CCLA Calls for Improvements to Canada’s Privacy Laws

March 26, 2018

The following is a reprint of a letter sent by the Canadian Civil Liberties Association to Minister Scott Brison on March 27, 2018.

The Honourable Scott Brison
Acting Minister of Democratic Institutions
90 Elgin Street, 8th Floor
Ottawa, Canada K1A 0R5
President@tbs-sct.gc.ca

Dear Minister Brison,

The Canadian Civil Liberties Association has spoken out on the need for stronger, more effective, more enforceable, up-to-date public and private sector privacy legislation for a long time. Consequently, we welcome your recent remarks to the media on March 20, 2018 regarding the Facebook Cambridge Analytica affair which included a statement that the government is open to ways that we can strengthen Canada’s privacy laws.

There is a large body of information available regarding the ways to make our privacy laws stronger. The current Privacy Commissioner of Canada has spoken out, this week and in the past. His predecessor also did so. The Privacy Commissioner of Canada’s website lists 18 appearances before Parliament or Parliamentary Committees, submissions, reports, and letters relating to the need for reforming the Privacy Act between 2005 to 2018 and providing concrete suggestions as to what needs to be done. There are another 16 for the Personal Information Protection and Electronic Documents Act (PIPEDA). Most recently, on February 28 2018, the House of Commons Standing Committee on Access to Information, Privacy and Ethics published its report, including recommendations, resulting from its most recent study of PIPEDA, the act that would apply to Facebook’s collection of Canadians’ personal information.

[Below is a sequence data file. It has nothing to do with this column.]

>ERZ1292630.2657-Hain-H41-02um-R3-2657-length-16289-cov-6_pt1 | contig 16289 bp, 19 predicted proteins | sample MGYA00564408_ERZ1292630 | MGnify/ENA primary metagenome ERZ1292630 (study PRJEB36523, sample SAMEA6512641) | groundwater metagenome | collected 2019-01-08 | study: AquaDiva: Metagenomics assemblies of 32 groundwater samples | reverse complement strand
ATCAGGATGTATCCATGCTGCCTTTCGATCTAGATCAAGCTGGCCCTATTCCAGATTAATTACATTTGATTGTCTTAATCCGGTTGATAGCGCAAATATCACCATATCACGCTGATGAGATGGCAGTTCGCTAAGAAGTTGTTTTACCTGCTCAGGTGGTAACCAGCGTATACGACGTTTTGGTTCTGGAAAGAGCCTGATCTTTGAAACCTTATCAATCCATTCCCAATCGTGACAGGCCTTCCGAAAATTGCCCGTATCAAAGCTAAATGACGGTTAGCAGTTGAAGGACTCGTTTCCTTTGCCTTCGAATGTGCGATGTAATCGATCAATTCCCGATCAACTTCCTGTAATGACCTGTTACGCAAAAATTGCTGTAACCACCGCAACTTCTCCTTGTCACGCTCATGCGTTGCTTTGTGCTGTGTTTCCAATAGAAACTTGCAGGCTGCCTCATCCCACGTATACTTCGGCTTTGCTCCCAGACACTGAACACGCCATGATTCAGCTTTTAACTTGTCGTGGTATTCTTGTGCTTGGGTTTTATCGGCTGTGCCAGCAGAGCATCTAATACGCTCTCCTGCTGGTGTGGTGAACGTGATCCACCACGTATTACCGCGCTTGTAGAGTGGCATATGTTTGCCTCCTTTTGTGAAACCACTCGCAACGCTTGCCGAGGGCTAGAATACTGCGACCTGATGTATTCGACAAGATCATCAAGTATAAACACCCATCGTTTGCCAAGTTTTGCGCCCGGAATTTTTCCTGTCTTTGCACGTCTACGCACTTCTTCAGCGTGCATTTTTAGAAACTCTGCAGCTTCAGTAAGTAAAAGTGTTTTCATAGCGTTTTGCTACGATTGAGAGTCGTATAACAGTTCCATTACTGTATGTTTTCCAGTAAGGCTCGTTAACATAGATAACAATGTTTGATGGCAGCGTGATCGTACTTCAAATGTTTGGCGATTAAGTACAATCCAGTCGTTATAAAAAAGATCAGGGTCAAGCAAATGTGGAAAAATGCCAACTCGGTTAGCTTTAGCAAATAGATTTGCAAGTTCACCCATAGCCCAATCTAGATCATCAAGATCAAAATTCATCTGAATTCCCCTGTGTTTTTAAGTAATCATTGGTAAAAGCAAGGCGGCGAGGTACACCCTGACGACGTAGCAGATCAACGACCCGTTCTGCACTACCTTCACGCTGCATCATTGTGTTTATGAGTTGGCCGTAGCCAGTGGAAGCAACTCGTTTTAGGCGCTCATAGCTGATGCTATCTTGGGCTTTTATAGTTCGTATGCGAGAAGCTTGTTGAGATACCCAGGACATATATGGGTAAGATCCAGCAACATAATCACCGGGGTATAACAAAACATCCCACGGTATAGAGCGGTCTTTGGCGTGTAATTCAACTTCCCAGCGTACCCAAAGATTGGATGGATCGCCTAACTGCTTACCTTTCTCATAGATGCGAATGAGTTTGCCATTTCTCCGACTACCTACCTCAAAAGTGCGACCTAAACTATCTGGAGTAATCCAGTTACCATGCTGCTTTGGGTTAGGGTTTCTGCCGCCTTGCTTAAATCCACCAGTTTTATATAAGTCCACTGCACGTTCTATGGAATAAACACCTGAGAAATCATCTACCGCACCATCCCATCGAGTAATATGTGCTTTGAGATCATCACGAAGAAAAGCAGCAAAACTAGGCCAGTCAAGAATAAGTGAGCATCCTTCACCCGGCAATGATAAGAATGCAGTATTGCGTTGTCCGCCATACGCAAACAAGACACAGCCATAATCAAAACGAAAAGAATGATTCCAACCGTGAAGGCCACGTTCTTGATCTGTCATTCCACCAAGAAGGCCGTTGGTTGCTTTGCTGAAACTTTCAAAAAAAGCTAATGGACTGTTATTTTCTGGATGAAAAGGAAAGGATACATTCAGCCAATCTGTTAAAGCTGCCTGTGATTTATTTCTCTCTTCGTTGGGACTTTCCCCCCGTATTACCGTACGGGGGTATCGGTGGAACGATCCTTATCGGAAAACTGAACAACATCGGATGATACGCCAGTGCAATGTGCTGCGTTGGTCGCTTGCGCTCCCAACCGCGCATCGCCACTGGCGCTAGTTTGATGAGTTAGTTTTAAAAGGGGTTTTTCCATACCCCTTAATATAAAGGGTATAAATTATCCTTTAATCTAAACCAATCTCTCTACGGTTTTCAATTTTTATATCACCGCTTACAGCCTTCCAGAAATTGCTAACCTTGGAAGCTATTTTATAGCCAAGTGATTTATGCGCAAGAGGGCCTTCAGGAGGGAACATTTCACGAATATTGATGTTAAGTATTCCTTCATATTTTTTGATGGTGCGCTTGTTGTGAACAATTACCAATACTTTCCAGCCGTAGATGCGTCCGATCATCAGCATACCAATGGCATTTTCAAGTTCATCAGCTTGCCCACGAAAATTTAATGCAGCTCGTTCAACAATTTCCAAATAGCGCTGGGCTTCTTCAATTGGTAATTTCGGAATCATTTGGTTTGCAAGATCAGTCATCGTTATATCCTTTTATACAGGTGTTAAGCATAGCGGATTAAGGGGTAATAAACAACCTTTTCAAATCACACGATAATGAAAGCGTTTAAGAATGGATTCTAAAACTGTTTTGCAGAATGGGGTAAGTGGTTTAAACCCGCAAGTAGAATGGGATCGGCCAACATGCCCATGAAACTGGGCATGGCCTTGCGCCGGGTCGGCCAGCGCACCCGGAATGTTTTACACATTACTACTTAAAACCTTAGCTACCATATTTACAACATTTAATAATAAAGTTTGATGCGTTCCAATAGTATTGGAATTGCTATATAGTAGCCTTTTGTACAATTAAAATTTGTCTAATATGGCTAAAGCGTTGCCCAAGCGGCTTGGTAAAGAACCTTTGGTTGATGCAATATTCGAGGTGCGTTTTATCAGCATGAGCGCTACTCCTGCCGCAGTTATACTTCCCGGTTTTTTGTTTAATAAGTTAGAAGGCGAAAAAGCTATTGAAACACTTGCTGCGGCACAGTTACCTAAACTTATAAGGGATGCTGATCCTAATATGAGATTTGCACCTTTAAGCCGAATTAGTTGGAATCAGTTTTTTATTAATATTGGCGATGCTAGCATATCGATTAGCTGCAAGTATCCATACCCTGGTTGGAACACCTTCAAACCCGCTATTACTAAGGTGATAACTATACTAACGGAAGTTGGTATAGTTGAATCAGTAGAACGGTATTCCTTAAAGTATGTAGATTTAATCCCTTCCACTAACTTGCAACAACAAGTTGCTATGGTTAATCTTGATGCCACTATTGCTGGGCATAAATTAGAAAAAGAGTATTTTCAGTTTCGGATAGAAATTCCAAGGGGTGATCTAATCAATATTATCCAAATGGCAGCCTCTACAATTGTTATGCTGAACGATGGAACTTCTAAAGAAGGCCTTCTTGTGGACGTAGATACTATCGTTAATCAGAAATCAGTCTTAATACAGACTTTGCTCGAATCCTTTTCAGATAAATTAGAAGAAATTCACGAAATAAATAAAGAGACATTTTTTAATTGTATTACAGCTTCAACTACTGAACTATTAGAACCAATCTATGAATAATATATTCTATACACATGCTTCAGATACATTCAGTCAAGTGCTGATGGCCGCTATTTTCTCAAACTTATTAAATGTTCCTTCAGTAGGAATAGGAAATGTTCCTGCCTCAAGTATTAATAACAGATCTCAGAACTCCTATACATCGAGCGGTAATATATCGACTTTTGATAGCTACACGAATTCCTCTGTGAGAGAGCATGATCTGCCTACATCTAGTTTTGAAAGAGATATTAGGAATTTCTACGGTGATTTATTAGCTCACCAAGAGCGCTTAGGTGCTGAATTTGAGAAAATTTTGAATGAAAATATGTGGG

Big data practices, if unconstrained by strong legal protections for privacy, have already been shown to have the potential to interfere with the democratic process. Left unchecked, they may also introduce new forms of discrimination fueled by profiling and automated decisions-making, and potentially inhibit free speech if people in Canada fear their words may be collected, aggregated, and used to affect them in unpredictable ways.

Privacy law cannot solve all of these problems, but it is an excellent start.

We do not yet know if Canadians’ data has been caught up in this scandal, but we can predict with certainty that it will be in one of the next ones, unless steps are taken to give us the strong privacy protection we all deserve and need in order to participate safely in economic and social spheres online.

If there is any way we may assist you in moving forward to make the necessary improvements to Canada’s Privacy Act and the Personal Information and Protection of Electronic Documents Act, we stand ready.

Sincerely,

Brenda McPhail
Director, Privacy, Technology & Surveillance Project
Canadian Civil Liberties Association